Tag Archives: sleep disorders

How to Have a Good Night at the Sleep Center

First of all, know that almost all people sleep just fine in the sleep lab. Before and during medical school I worked as a PSG tech, so I know this is true from seeing hundreds of people sleep well.
You’ll be asked to arrive at the lab about 7pm. You will work with one staff called a PSG Tech throughout your stay. He or she will show you the bedroom, and hook the testing equipment to you. They will monitor you throughout the night and unhook the testng equipment in the morning. If you need to use the restroom in the night, no problem, simply call out to let the Tech know.
Most sleep labs have bedrooms that look like hotel rooms with a double or queen-sized bed. You are welcome to bring your most comfortable pillow, and a favorite book or movie to enjoy before bed.

Keep in mind the information gathered during the overnight sleep study is so valuable in diagnosing and treating sleep problems that it is well worth it.

Primer of Useful Sleep Terms

Using standard sleep terms can help clarify what is really going on with your sleep.  Here are some terms that we use in the field, and which are sometimes confusing to people or misunderstood.   Having clarity will help diagnose any sleep problems you’re having.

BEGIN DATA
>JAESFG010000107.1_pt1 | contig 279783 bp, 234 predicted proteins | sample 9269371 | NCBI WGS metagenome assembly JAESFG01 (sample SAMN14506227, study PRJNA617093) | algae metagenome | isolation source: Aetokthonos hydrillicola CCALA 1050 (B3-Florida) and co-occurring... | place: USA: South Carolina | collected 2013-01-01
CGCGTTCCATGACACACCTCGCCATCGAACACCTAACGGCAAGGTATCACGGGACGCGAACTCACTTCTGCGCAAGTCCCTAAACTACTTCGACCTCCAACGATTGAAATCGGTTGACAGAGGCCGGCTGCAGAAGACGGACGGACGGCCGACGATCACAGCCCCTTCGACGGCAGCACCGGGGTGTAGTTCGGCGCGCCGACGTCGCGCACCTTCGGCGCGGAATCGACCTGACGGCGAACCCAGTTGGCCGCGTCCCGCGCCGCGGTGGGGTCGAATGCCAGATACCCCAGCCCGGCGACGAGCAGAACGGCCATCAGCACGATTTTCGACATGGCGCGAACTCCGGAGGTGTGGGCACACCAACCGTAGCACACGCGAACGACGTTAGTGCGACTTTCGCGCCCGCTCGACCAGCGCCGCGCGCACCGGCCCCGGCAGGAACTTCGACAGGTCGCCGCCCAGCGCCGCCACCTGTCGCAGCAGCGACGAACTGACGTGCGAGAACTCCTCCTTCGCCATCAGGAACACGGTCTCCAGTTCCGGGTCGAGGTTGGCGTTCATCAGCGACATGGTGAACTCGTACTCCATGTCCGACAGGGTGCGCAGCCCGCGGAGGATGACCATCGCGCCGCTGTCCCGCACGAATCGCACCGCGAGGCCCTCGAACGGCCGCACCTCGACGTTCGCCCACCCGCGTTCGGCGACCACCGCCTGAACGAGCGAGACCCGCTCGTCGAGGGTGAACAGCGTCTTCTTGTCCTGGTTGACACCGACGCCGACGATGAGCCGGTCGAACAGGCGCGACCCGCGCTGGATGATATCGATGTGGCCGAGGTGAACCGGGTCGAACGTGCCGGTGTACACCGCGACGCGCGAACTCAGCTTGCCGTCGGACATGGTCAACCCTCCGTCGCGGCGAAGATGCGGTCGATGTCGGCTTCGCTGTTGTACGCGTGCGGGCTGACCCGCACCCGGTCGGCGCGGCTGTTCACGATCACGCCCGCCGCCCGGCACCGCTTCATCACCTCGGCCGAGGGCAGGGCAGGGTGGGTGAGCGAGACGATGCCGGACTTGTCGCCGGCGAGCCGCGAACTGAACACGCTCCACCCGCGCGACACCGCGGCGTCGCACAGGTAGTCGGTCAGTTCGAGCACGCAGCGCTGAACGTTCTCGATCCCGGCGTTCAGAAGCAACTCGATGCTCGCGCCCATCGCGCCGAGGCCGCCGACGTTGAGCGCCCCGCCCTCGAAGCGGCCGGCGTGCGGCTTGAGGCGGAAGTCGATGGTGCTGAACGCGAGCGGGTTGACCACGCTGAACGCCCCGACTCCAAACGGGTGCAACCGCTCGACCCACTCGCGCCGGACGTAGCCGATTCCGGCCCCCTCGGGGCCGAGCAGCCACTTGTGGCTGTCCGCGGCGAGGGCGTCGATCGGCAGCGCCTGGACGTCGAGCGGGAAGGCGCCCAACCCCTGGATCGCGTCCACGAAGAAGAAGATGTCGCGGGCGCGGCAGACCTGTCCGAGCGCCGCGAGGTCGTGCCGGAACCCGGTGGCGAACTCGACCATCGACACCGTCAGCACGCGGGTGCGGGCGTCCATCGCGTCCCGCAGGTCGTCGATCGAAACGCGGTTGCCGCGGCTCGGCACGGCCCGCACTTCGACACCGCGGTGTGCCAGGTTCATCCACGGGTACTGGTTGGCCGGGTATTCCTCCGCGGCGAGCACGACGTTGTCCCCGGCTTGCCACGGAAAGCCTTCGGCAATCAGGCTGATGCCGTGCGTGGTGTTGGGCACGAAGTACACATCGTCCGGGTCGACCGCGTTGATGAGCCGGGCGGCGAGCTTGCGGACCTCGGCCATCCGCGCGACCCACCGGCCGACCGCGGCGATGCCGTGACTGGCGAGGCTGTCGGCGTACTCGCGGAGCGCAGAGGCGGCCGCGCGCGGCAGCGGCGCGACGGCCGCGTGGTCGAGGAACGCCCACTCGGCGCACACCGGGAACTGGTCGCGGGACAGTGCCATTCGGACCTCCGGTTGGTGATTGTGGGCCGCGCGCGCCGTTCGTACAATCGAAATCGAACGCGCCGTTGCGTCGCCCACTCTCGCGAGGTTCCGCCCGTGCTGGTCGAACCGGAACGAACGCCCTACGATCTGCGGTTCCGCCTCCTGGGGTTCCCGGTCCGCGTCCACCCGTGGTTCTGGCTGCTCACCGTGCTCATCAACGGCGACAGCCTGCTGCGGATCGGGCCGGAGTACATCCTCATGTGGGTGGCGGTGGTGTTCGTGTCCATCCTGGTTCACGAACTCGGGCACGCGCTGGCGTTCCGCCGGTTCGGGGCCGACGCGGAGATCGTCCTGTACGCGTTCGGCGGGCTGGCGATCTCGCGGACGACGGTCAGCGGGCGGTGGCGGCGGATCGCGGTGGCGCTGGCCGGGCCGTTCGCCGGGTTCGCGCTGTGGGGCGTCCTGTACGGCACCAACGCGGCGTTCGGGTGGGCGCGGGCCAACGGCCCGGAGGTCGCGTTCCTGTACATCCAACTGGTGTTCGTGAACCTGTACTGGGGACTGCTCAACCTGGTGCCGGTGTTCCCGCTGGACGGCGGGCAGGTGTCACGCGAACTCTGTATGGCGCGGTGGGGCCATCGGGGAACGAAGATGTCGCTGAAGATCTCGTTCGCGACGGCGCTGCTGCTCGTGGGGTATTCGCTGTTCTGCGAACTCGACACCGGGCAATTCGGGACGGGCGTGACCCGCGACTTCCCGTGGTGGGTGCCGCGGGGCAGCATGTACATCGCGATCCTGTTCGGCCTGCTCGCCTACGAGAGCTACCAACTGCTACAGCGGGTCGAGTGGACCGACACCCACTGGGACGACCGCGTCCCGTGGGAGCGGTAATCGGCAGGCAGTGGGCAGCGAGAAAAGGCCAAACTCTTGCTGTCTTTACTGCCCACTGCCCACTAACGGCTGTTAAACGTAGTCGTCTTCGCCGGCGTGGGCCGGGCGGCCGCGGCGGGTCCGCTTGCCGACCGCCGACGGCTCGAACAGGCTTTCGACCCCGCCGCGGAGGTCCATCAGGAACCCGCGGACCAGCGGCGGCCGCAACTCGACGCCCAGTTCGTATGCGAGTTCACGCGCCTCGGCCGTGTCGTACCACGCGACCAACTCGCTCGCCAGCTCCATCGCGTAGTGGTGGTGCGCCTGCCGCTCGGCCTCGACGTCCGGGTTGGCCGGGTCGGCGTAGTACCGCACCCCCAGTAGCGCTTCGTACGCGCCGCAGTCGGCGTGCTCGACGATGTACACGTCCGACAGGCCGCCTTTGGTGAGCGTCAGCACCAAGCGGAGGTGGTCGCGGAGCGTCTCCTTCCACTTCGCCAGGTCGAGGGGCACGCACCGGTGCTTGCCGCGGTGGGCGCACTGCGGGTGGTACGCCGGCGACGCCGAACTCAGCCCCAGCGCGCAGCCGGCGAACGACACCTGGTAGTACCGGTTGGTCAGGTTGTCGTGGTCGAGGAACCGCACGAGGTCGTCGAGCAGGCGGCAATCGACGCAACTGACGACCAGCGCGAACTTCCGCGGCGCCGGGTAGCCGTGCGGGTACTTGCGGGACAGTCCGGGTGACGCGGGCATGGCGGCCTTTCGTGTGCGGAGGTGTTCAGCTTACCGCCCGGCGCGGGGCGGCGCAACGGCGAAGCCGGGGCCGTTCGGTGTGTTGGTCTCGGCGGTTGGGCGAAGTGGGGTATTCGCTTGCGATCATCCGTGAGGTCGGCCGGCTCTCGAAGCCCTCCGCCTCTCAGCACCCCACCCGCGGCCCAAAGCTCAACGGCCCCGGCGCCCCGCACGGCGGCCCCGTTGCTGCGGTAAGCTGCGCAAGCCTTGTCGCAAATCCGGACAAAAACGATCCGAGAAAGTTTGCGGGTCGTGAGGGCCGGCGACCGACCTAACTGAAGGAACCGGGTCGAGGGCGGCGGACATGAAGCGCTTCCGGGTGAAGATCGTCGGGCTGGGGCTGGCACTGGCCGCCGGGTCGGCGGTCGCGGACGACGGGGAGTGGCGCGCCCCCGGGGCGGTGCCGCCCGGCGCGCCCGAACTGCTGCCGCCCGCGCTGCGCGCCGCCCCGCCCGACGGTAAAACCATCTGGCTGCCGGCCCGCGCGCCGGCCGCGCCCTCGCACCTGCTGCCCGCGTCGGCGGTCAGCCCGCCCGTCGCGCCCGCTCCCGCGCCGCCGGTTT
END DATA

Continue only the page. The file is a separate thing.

Bedtime – This is the time that you get into bed with the intention of sleeping.  This should be the same time as ‘Lights Out.’  This should not be the time you got into bed to read, watch TV, or talk with your bedpartner.

Waketime – This is the time you awaken for the day, as distinct from the time you get out of bed, which may be later.

Sleep Onset – The number of minutes it took to fall asleep after Lights Out. 

Wakenings after sleep onset – The number of times you awoke between Lights Out and your Wake Time.  You can also record the amount of Wake Time After Sleep Onset.

Total Sleep Time – The amount of time between Bedtime and Waketime, minus Sleep Onset and Wake Time After Sleep Onset.

Time in Bed – The amount of time between Bedtime and Waketime.

Sleep Efficiency:  The Total Sleep Time divided by Time in Bed.  Should be > 90%.

Here’s an example:  Last night Alice read in bed starting at 9:30pm.  At 10pm she turned off the light, and was asleep in 15 minutes.  She woke up once to use the bathroom and was back asleep in 15 minutes.  At 7:30am her alarm went off.  She lay awake in bed for another 30 minutes doing her meditation before getting up at 8am.

Bedtime =10pm,  Waketime =7:30am,  Sleep Onset =15 minutes, Wakenings after sleep onset =1, Wake time after sleep onset =15minutes, Total sleep time =9 hours (10pm to 7:30am minus 15 minutes sleep onset and minus 15 minutes wake time after sleep onset), Time in Bed = 9.5 hours, Sleep Efficiency = 94% (9/9.5)